Trumbull County Master Gardeners, on Feb. 21st, worked at the Mahoning Valley Home and Garden Show, getting the word out to the public about MG projects.   

The Richland Co. Master Gardeners will be present at the Kingwood Center, Mansfield, OH, "From Seed to Table" spring festival on Saturday, May 2nd.  Topics will include "The Seasons of the Vegetable Garden", "The Perfect Tomato", and "Harvesting the Bounty".    The MGV's will also have a table to answer gardening questions and talk about the MGV program.  For more information, go to www.kingwoodcenter.org and click on "programs" and for directions to Kingwood Center, 900 Park Ave. West, Mansfield, OH  44906.   The programs are free.

Knox CountyIt certainly felt like spring on Saturday April 4, 2009 in the Great Hall of the Mount Vernon Developmental Center.  The Knox County Master Gardener Volunteers transformed the Great Hall into a literal springtime garden with magnolia and forsythia blooms spread throughout the room.  Bright, yellow daffodils added their cheer to the decor of the room as well.  The decorations were just to add 'atmosphere' to the day long workshop sponsored by the Knox County Master Gardeners Volunteers. 

 Dear Fellow Master Gardener volunteers,

I am a long-time Master Gardener volunteer in Greene County who cares about OSU Extension as much as you and am asking your help with the budget crisis that Extension is facing.  As you may know, OSUE has already experienced cuts of almost 10%, resulting in more than 25 lost positions.  This has affected all areas of the state.  With the upcoming state budget, we could face more severe cuts that would be catastrophic to our programs, including the Master Gardener Voluntee program.  State Senator Chris Widener met with a group of volunteers recently and noted that he is indeed receiving a lot of letters and calls regarding this issue.  He also suggested that we follow up with contacts to Governor Ted Strickland and Chancellor Eric D. Fingerhut.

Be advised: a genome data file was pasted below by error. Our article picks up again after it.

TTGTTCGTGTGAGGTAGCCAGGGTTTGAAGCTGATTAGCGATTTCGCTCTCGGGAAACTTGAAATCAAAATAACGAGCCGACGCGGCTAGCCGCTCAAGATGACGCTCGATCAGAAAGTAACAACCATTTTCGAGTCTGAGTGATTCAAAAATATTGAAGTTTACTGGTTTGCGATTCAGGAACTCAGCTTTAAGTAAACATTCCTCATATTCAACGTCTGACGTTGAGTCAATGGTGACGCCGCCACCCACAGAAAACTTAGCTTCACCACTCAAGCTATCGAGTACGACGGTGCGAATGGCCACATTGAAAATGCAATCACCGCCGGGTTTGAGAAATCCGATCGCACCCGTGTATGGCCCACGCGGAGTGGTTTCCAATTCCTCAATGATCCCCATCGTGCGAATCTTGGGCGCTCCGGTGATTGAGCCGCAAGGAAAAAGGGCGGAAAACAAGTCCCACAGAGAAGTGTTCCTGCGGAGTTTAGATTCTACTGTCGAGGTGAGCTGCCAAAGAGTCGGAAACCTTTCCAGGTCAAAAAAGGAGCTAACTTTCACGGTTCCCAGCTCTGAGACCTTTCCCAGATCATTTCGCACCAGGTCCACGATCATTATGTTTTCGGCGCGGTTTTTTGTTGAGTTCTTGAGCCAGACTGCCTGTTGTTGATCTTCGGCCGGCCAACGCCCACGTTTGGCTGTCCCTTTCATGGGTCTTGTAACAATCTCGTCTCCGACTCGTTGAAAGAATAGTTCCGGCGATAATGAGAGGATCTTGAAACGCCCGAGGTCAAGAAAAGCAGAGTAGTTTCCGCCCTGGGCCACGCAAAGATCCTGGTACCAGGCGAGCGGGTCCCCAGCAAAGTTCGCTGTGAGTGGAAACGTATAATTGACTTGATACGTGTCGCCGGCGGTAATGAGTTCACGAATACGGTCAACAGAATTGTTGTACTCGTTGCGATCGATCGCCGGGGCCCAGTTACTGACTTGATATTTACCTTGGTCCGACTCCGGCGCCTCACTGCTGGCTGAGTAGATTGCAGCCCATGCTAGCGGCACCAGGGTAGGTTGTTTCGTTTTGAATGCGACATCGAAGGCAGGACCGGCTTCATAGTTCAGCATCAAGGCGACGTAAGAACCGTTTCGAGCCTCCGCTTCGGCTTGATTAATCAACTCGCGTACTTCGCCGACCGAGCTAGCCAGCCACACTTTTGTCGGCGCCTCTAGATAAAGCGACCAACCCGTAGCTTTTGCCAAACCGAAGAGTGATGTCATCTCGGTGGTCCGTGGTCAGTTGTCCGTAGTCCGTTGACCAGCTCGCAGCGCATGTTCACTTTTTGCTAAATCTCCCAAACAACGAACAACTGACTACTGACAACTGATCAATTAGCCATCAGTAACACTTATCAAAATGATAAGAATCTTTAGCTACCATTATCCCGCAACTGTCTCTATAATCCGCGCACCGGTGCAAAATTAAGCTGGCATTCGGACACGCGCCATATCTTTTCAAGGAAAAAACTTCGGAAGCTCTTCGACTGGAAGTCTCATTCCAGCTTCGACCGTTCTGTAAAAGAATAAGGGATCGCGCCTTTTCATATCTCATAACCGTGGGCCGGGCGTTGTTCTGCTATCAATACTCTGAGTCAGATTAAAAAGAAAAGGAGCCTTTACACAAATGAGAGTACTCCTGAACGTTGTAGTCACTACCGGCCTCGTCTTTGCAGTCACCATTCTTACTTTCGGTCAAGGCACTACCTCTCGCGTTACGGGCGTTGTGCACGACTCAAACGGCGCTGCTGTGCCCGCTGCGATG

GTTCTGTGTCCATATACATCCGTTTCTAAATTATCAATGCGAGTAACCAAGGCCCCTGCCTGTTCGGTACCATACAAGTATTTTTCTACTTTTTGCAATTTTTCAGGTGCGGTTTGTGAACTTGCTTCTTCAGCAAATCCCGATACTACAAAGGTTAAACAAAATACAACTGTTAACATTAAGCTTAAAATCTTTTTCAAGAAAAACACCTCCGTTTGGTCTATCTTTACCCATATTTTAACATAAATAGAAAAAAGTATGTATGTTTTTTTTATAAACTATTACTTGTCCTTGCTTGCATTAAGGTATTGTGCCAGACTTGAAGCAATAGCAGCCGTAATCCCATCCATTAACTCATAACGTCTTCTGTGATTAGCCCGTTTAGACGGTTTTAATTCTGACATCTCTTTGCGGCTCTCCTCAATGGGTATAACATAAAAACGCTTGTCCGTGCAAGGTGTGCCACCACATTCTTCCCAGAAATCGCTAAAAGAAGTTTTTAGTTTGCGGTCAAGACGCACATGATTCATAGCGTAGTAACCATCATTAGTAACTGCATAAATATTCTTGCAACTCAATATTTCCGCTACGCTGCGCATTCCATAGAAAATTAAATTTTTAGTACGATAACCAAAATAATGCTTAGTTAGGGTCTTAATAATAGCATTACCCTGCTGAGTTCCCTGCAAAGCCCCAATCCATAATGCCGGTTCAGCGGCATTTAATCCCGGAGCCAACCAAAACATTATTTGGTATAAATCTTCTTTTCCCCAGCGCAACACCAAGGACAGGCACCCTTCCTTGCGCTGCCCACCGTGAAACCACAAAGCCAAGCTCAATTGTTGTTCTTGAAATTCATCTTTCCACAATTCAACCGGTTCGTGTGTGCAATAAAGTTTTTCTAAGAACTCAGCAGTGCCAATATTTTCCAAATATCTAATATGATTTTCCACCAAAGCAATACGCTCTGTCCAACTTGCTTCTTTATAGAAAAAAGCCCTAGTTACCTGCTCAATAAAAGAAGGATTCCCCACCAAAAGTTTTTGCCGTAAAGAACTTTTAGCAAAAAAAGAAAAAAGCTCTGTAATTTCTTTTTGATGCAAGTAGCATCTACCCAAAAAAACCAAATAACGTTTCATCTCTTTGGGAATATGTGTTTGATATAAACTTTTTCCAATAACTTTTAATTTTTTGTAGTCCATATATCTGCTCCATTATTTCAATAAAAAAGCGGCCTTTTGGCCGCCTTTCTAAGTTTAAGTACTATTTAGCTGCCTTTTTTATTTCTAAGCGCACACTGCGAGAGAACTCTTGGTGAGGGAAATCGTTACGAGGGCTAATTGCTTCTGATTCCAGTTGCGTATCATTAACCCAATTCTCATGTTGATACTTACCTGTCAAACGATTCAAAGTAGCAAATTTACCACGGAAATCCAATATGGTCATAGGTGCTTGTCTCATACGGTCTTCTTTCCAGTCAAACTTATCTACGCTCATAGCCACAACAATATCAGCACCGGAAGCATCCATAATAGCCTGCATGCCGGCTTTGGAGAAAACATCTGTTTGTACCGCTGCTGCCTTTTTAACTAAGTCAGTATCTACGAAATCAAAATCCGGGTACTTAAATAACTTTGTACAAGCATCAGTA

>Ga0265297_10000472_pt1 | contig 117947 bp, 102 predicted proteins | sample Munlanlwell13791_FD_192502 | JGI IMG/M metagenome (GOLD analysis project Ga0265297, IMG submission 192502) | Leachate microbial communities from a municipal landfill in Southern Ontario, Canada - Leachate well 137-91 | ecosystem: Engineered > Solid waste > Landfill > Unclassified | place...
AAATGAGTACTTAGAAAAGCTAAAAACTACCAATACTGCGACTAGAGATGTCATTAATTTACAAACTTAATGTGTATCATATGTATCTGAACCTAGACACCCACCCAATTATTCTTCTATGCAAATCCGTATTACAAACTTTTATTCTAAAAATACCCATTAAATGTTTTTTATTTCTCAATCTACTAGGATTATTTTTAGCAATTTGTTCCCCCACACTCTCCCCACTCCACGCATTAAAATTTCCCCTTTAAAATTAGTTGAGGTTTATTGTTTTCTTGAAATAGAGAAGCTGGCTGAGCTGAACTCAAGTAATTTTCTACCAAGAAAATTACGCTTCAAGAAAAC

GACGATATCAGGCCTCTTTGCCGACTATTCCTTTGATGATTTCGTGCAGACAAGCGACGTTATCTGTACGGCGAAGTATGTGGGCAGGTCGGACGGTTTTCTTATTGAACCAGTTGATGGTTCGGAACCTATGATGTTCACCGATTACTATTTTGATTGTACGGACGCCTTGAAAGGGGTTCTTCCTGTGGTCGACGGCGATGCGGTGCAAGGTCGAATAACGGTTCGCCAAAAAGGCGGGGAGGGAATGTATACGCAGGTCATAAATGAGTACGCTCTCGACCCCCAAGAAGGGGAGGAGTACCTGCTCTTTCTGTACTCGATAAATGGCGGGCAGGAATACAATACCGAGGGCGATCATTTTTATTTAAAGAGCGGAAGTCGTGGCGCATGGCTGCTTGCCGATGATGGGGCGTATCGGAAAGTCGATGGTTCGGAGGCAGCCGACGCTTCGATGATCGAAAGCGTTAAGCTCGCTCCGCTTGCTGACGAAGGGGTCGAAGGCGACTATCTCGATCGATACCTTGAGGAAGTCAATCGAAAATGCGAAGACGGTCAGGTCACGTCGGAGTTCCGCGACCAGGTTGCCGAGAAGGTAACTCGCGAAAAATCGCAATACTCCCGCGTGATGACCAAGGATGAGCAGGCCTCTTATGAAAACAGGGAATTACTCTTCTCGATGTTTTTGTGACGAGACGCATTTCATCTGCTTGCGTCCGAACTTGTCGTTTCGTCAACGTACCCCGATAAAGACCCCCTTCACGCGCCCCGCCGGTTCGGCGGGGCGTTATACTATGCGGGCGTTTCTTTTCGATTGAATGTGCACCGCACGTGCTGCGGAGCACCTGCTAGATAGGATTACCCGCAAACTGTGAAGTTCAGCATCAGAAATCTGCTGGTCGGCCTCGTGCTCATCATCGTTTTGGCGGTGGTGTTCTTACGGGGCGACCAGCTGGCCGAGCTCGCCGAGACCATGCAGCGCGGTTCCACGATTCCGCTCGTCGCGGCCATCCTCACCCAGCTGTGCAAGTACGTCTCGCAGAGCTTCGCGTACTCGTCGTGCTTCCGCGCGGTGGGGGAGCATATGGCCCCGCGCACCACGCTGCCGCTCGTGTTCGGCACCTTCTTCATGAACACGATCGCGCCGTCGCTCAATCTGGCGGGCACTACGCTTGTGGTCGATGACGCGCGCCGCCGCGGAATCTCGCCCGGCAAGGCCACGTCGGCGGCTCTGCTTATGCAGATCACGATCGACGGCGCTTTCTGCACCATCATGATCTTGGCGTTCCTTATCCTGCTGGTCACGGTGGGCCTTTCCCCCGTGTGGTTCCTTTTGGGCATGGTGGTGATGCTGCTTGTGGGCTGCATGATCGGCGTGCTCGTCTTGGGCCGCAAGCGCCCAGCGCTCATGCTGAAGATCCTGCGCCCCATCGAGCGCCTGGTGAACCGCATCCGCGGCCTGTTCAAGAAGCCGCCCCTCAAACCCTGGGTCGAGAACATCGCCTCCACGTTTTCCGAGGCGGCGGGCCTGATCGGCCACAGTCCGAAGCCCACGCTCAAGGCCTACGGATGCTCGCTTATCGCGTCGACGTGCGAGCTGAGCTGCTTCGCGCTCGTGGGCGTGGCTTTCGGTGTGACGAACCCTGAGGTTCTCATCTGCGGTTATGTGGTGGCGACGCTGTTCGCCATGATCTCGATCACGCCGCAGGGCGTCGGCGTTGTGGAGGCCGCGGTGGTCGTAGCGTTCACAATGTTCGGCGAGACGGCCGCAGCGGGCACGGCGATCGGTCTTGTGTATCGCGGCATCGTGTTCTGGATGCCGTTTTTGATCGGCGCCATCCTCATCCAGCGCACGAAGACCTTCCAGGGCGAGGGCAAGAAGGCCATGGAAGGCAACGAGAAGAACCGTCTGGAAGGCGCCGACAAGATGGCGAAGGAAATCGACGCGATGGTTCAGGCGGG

I am providing the address and contact information below as well as talking points.  Feel free to copy and paste this information into a letter and add your own words and experiences.  Tell them what Extension means to you and the impact that Master Gardener volunteers are making in their communties.  Use all methods of communication - phone, fax, email, letter, etc!  If you haven't written to your State Representatives or Senators, please do so immediately.  The budget is in the House right now and will be sent to the Senate in May.  Your words can be very helpful and will be heard! 

If, like me, you value this program and want to do what you can to protect it, act immediately.  The contact information is below as well as a sample letter.  Thanks for your support and pass this along to your friends and neighbors who are also users of Extension!

Respectively submitted,

Thais Reiff, Greene County Master Gardener Volunteer

Tim Malinich, Lorain County's Extension Agent, recently taught advanced class attendants  how to propagate nearly everything.  He how to propagate plants at his presentation “Propagation101 and Beyond” given March 19th at Trumbull County Agricultural Center. Tim, Lorain County’s Extension agent, enlightened 46 attendees, which included MGs, Interns and the public. 

Malinich teaches propagation


Trumbull County MGs at Booth

Trumbull County Master Gardeners recently worked the Mahoning Valley Home and Garden Show getting the word out to the public about MG projects. The MGs manning their booth at Eastwood Mall’s Expo Center, told people about Springtime at the Garden (May 9), Sunplace Special: A Children’s Garden, and the master gardeners’ organization.   Trumbull County MGV Anne Whitfield, Interns Barbara Frasco and John O'Connor talk with booth visitors.